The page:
Math question

Discus: SAT/ACT Tests and Test Preparation: October 2003 Archive: Math question
 By Akaflex (Akaflex) on Wednesday, October 22, 2003 - 01:57 pm: Edit

A car radiator contains 10 liters of a 30 percent antifreeze solution. How many liters will have to be replaced with pure antifreeze if the resulting solution is to be 50 percent antifreeze?

can sum1 plz explain

 By Akaflex (Akaflex) on Wednesday, October 22, 2003 - 03:45 pm: Edit

biump

 By Rohan_Gokhale (Rohan_Gokhale) on Wednesday, October 22, 2003 - 03:48 pm: Edit

rite now, the radiator has 30% of 10 = 3 liters
to make it 50 %, you have to replace 2 litres of water by antifreeze. however, the anitfreeze is mixed with water.so to remove 2 liters of water, you have to take into account the fact that 70% of the stuff is water. set up a rule of 3 equation
100 70
x 2
cross multiply
70x=200
x=20\7=2.851

hope this helps
rohan

 By Akaflex (Akaflex) on Wednesday, October 22, 2003 - 04:06 pm: Edit

wait u lost me where did u get the 100?

 By Akaflex (Akaflex) on Wednesday, October 22, 2003 - 04:09 pm: Edit

why x/2?

 By Akaflex (Akaflex) on Wednesday, October 22, 2003 - 04:10 pm: Edit

AHHHHHHHHHHHHHHHHHHHHHHHHHHH HELPPPPPPPPPPPPP

 By Rohan_Gokhale (Rohan_Gokhale) on Wednesday, October 22, 2003 - 04:44 pm: Edit

dude
remember that in a percentage problem , the best number to put in for the "total quantity" of stuff is always 100.

my reasoning is : since 70% is water, every 100 liters of the stuff contains 70 liters of water.
so you get the relation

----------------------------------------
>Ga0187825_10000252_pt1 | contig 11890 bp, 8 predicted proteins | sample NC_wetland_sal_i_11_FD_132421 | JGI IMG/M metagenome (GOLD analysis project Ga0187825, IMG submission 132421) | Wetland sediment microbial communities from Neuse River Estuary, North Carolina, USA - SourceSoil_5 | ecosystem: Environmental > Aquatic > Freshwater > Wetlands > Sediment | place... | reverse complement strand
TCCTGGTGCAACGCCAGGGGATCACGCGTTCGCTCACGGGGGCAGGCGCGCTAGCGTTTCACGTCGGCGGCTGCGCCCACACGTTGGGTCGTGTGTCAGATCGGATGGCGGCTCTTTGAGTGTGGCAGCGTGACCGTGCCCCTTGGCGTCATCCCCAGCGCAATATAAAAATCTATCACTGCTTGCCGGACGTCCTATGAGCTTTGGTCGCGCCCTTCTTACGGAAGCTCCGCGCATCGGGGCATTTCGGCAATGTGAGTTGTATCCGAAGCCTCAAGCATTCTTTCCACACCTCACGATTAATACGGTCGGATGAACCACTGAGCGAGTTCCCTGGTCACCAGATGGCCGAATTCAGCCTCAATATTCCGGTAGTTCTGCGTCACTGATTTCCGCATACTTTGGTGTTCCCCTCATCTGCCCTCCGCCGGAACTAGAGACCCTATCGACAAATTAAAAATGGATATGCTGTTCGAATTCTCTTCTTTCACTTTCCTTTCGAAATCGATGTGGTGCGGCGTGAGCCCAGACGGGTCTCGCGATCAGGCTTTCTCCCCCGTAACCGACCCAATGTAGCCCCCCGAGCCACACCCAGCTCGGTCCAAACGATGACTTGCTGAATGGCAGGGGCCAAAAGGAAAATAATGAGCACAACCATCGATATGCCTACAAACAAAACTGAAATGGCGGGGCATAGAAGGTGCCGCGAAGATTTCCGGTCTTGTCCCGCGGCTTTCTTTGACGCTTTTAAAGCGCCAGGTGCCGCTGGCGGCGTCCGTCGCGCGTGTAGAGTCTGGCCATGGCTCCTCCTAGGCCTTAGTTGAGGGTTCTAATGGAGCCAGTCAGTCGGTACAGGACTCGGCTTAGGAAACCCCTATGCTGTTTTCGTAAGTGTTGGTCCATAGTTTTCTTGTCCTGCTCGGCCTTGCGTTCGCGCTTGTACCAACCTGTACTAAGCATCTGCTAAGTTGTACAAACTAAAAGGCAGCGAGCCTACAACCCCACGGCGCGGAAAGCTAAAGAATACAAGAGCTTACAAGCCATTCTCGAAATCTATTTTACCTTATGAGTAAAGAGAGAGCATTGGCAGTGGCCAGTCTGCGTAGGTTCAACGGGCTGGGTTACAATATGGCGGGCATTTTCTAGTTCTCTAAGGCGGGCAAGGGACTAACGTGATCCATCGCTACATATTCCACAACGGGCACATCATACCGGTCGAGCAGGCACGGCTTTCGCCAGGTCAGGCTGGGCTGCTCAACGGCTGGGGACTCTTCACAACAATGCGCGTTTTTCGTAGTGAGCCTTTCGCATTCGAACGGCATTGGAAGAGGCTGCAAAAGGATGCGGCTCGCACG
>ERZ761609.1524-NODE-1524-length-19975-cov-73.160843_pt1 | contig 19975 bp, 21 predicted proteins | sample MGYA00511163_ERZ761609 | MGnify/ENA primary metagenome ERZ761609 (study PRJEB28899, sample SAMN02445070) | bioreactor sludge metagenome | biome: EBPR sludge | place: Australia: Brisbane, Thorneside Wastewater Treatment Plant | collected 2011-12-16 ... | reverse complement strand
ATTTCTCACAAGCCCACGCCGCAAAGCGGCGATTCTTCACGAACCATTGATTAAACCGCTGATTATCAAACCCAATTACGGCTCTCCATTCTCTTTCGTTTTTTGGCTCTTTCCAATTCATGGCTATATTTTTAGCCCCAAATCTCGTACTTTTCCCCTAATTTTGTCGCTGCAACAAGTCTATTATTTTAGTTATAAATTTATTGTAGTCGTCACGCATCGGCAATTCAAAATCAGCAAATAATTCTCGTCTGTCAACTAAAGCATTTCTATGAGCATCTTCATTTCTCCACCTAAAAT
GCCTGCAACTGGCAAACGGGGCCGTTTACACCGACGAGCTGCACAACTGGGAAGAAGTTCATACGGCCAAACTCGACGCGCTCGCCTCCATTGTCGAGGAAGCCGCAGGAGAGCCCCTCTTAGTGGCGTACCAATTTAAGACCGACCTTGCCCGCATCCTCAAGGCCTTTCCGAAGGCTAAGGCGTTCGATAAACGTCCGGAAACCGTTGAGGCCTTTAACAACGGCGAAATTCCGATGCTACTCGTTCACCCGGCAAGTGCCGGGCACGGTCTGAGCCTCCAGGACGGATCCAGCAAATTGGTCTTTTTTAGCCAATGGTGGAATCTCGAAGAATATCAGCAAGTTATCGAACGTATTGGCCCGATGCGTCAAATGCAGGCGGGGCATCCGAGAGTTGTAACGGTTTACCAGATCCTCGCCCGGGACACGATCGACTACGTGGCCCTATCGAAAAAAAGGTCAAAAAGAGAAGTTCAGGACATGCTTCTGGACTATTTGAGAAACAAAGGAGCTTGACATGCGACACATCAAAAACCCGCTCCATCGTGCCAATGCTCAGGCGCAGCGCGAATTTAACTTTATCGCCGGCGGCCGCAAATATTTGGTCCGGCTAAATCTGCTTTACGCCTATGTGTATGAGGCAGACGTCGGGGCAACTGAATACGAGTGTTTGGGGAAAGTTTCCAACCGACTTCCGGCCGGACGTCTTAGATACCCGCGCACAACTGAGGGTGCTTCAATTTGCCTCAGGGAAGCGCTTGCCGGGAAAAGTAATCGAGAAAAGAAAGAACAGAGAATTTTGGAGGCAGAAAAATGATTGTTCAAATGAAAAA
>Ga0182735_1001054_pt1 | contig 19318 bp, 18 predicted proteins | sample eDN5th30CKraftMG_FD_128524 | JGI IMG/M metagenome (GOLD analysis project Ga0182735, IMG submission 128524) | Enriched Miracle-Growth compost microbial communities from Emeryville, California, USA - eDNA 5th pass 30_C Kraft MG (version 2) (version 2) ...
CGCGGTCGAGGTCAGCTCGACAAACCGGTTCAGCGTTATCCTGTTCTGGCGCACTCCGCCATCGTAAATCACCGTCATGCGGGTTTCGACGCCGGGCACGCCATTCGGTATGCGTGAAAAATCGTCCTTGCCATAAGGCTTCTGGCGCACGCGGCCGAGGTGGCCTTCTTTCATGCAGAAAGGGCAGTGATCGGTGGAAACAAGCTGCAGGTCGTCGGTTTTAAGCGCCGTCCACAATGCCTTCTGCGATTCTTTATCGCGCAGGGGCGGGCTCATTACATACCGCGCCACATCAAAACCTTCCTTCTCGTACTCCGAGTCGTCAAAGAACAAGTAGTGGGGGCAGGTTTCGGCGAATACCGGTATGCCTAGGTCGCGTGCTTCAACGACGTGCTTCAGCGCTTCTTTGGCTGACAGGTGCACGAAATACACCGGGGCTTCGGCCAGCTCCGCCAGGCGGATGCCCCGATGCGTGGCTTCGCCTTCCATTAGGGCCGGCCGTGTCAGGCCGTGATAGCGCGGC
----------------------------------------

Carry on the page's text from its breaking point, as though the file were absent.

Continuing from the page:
100 : 70
x : 2

simply stated , it means
"to get 70 liters of water you need 100 liters of the mixture. so how many liters of the mixture do you need to get 2 liters?"

when you use the relation you got (it's called direct proportion)
you get the equation
70x=200 by cross multiplying
therefore x=200\70

rohan

 By Drusba (Drusba) on Wednesday, October 22, 2003 - 05:22 pm: Edit

Maybe this will help:

The 10 liters are 30% antifreeze, 70% water. Thus there are 3 liters of antifreeze and 7 liters of water in there. You want to take out 2 liters of water and put in 2 liters of antifreeze to get the 50/50 mixture. Each liter that you would remove would be made up of 70% water and 30% anitfreeze and thus you can't just remove 2 liters and put back 2. But the math becomes simple. How many liters that are .7 water do you have to remove to get 2 liters of water? Let x equal the total number of liters you need to remove to get 2 liters of water. The equation becomes .7x=2. x=2.86 liters, the number you have to take out and replace with pure antifreeze to get a 50/50 mixture.

 By Volleygenius (Volleygenius) on Wednesday, October 22, 2003 - 05:25 pm: Edit

i solved this another way that might be easier to follow since it seems like some of you were confused by rohan's way. i set up 2 equations.
(.3x+y)/(x+y)=.5 and x+y=1
sub in x for y and u get
(.3x+1-y)/(x+1-x)=.5
simplify to get -.7x=-.5 and x=5/7
this means that 5/7 of the final product is the original and 2/7 is the added antifreeze. so multiply by 10 to find liters and u get 20/7